Now, as to the damnatory clauses, annexed to the articles of this creed; if the belief of the articles themselves is necessary, those clauses must be necessary too; for why should not the necessity of that faith be declared, as well as the faith itself? Christ saith,' He that believeth not, is condemned already.' Believeth not what? What Christ himself, and what the Holy Ghost, tell us in Scripture; namely, that Jesus is Christ,' or the Messiah; that he is the onlybegotten Son of God;' that he is a Teacher sent from God;" that all his words are the words of truth, and eternal life;' that he is God himself;' that he took our nature on him,' and died a 'sacrifice for the sins of believers;' that 'he arose again from the dead,' and 'shall judge the world;' that the Holy Ghost is the very Spirit of God, omniscient, omnipresent, omnipotent;' that he shall guide us into all truth;' and that therefore whatsoever be communicates to us is truth, and necessary to be believed by us, if we will not give the lie to God, and thereby destroy our own souls. Such is our faith, and such the necessity of standing fast in it. Does the creed in question say more? Or ought it to say less? Surely a Christian may safely speak after Christ; and say again what the Holy Ghost hath said already.
What hath been urged is sufficient to shew, that the damnatory clauses are not of man's invention, and, consequently, no breach of Christian charity in those who pronounce them. But this will appear still more demonstrable, if we ever so little consider what are the true nature and use of those clauses, and what it is we do when we utter them as an appendage to our faith.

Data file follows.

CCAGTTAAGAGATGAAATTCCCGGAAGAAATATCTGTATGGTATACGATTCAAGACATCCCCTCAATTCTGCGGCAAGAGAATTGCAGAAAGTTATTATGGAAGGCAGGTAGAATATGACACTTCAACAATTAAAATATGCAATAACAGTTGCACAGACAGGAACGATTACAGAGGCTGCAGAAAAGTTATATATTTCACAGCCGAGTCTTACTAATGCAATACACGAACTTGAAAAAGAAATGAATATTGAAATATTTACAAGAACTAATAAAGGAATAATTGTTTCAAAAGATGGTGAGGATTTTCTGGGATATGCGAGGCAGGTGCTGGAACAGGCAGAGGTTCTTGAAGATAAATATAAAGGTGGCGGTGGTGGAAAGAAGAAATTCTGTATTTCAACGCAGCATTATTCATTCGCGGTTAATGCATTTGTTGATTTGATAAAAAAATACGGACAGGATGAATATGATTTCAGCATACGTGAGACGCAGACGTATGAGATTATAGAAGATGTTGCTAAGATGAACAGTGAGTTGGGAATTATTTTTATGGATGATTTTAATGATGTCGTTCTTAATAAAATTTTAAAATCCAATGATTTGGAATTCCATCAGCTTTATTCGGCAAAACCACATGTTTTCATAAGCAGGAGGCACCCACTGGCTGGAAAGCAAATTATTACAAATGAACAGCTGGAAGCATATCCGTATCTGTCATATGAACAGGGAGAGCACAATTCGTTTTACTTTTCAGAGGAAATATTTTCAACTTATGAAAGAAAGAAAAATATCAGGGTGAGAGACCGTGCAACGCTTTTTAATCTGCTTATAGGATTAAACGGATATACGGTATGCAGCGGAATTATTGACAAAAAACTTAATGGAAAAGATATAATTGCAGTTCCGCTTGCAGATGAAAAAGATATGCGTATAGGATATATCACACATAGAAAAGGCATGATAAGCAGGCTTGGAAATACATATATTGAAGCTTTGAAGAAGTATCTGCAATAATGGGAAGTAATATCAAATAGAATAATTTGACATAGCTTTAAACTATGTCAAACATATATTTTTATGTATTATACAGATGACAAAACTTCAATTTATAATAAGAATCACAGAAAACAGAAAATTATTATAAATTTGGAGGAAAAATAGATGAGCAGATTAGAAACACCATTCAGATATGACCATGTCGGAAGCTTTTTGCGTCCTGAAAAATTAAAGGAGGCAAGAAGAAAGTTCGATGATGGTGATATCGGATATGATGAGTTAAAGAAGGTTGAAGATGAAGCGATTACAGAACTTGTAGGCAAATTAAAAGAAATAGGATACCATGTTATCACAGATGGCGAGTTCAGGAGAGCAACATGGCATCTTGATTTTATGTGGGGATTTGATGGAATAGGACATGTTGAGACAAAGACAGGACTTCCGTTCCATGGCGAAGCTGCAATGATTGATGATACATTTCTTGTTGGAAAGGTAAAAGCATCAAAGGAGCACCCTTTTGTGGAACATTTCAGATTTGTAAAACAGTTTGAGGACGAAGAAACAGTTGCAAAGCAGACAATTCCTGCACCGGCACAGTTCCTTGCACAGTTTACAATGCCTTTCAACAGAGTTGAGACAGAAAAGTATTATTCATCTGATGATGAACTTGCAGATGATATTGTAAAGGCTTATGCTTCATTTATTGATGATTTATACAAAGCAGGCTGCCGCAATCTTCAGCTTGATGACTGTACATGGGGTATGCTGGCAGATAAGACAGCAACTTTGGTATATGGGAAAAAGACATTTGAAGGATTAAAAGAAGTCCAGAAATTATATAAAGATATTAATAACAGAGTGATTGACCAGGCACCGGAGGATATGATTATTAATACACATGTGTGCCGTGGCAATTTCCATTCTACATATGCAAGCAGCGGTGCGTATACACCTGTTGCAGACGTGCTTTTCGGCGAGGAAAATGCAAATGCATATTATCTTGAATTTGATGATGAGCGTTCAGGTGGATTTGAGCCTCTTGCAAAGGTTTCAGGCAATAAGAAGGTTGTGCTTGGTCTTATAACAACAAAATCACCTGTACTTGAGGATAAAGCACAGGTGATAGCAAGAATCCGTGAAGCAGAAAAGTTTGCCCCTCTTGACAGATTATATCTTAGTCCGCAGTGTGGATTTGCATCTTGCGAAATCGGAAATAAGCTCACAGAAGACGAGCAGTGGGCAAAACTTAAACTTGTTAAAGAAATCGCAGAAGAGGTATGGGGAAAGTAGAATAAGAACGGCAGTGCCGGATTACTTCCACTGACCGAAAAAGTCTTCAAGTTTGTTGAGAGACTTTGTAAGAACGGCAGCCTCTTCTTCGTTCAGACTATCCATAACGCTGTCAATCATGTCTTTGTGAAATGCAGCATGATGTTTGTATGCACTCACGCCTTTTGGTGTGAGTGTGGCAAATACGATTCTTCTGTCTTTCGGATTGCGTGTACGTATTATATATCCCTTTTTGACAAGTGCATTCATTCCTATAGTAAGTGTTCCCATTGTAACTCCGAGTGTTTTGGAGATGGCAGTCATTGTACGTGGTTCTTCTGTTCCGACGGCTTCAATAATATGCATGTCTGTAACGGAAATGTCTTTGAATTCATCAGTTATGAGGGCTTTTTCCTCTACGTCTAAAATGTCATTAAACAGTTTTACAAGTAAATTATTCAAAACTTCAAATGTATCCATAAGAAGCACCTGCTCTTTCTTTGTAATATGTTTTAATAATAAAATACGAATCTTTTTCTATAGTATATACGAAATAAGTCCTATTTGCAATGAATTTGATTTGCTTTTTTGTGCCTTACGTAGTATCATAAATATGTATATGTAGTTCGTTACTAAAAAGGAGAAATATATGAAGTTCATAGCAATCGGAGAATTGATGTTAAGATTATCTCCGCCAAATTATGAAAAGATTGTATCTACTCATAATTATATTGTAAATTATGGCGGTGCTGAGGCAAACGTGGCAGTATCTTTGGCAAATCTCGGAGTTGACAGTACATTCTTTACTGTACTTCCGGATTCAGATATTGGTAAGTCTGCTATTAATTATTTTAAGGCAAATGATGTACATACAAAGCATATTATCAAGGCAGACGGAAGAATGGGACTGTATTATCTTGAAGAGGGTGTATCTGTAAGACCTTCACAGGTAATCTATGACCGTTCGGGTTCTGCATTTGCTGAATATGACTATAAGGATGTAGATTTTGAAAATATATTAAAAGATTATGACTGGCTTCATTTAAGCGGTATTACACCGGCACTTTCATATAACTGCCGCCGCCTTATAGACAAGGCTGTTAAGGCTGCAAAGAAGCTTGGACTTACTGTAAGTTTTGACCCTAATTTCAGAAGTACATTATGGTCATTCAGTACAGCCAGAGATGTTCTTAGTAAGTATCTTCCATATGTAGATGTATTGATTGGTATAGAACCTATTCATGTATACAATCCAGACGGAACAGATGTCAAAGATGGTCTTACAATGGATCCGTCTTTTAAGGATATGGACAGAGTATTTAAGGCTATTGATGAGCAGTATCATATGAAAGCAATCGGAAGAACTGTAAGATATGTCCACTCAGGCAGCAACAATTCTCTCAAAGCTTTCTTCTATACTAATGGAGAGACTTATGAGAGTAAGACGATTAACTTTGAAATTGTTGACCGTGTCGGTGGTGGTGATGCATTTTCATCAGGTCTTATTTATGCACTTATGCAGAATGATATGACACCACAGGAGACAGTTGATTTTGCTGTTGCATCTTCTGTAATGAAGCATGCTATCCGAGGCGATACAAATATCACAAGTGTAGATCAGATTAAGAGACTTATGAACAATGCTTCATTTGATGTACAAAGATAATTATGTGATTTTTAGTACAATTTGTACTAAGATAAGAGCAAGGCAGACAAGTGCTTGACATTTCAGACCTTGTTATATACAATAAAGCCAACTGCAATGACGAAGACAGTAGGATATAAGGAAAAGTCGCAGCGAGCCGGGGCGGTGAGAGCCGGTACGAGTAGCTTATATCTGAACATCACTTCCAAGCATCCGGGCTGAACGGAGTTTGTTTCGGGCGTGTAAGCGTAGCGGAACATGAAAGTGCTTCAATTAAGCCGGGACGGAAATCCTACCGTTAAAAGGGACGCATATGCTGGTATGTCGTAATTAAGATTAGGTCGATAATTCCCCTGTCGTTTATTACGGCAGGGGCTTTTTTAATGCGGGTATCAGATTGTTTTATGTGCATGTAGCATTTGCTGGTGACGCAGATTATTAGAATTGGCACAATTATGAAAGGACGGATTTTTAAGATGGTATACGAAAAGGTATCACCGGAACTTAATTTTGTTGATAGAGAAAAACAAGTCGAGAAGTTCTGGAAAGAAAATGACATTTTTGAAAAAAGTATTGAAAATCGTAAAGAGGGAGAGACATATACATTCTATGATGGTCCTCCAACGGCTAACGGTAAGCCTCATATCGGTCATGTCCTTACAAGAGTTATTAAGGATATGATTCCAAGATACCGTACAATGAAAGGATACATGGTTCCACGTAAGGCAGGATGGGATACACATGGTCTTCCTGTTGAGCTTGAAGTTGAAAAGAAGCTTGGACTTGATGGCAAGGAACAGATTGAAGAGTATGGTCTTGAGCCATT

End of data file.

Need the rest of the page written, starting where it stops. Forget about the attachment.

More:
As to the first; these clauses were inserted in this creed, and in most of the ancient creeds, the Arian as well as others, by no means to intimate the condemnation, for want of faith, of such as had no opportunity of receiving the Christian religion; but of such only, as, having it duly preached to them, should receive it in an evil heart of unbelief,' and, holding it in unrighteousness,' should mutilate or corrupt its essentials. Accordingly, the creed in question says, not that all are damned who never heard of Christ; but, Whosoever will be saved, before all things it is necessary, that he hold the catholic faith; which faith except every one do keep whole and undefiled, without doubt he shall perish ever